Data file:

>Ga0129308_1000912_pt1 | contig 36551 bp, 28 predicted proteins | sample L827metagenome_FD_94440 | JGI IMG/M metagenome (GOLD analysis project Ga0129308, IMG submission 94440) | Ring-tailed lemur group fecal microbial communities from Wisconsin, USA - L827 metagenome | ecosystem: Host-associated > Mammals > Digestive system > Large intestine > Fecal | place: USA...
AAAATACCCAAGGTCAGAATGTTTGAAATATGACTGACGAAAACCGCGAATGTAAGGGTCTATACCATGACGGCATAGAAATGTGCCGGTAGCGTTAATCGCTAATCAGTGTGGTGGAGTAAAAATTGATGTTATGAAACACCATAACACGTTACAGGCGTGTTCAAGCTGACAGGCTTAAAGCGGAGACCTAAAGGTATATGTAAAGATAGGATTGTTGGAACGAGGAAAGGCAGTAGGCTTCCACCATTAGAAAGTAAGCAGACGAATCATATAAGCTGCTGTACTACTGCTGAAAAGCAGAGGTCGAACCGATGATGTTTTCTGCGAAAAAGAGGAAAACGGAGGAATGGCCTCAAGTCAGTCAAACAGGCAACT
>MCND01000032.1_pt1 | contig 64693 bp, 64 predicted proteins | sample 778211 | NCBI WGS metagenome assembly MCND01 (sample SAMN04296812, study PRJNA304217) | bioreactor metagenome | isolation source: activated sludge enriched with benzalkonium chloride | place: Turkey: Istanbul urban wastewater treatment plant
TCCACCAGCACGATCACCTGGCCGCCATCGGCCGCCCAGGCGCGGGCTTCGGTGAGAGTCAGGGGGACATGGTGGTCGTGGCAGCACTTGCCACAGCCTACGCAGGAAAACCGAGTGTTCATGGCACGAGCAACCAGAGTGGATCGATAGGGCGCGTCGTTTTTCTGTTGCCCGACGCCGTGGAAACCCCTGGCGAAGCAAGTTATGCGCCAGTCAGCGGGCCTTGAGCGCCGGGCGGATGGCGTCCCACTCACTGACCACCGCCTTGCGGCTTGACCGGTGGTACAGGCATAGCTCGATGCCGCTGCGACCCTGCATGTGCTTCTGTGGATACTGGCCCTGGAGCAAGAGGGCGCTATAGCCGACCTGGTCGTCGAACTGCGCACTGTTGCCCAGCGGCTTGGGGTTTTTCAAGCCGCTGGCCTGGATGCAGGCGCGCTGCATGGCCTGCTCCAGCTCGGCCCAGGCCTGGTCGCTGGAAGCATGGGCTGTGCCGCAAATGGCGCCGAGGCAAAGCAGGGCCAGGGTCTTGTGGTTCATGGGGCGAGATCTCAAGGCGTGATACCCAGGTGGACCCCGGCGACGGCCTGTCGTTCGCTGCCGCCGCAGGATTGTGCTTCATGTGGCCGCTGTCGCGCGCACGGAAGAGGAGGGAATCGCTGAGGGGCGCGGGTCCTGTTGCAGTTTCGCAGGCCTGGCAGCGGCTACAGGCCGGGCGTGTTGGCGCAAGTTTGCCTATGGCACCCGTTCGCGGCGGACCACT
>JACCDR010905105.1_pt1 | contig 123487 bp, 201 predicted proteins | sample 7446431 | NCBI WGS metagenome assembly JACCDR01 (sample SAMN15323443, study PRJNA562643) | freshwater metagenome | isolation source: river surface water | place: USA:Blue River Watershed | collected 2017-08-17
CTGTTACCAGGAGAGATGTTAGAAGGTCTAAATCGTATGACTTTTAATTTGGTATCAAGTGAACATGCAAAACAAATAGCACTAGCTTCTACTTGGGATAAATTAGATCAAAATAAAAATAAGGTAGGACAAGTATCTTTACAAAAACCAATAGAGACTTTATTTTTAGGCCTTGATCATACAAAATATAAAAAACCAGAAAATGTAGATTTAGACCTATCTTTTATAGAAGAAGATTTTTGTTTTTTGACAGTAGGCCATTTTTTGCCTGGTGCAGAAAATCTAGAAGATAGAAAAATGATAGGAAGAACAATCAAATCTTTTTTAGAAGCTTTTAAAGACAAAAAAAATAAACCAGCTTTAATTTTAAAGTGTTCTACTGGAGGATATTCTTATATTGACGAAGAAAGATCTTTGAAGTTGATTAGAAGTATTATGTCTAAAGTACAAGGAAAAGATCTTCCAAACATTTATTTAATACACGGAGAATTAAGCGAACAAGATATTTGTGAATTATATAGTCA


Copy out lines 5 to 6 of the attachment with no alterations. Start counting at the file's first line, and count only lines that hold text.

>JACCDR010905105.1_pt1 | contig 123487 bp, 201 predicted proteins | sample 7446431 | NCBI WGS metagenome assembly JACCDR01 (sample SAMN15323443, study PRJNA562643) | freshwater metagenome | isolation source: river surface water | place: USA:Blue River Watershed | collected 2017-08-17
CTGTTACCAGGAGAGATGTTAGAAGGTCTAAATCGTATGACTTTTAATTTGGTATCAAGTGAACATGCAAAACAAATAGCACTAGCTTCTACTTGGGATAAATTAGATCAAAATAAAAATAAGGTAGGACAAGTATCTTTACAAAAACCAATAGAGACTTTATTTTTAGGCCTTGATCATACAAAATATAAAAAACCAGAAAATGTAGATTTAGACCTATCTTTTATAGAAGAAGATTTTTGTTTTTTGACAGTAGGCCATTTTTTGCCTGGTGCAGAAAATCTAGAAGATAGAAAAATGATAGGAAGAACAATCAAATCTTTTTTAGAAGCTTTTAAAGACAAAAAAAATAAACCAGCTTTAATTTTAAAGTGTTCTACTGGAGGATATTCTTATATTGACGAAGAAAGATCTTTGAAGTTGATTAGAAGTATTATGTCTAAAGTACAAGGAAAAGATCTTCCAAACATTTATTTAATACACGGAGAATTAAGCGAACAAGATATTTGTGAATTATATAGTCA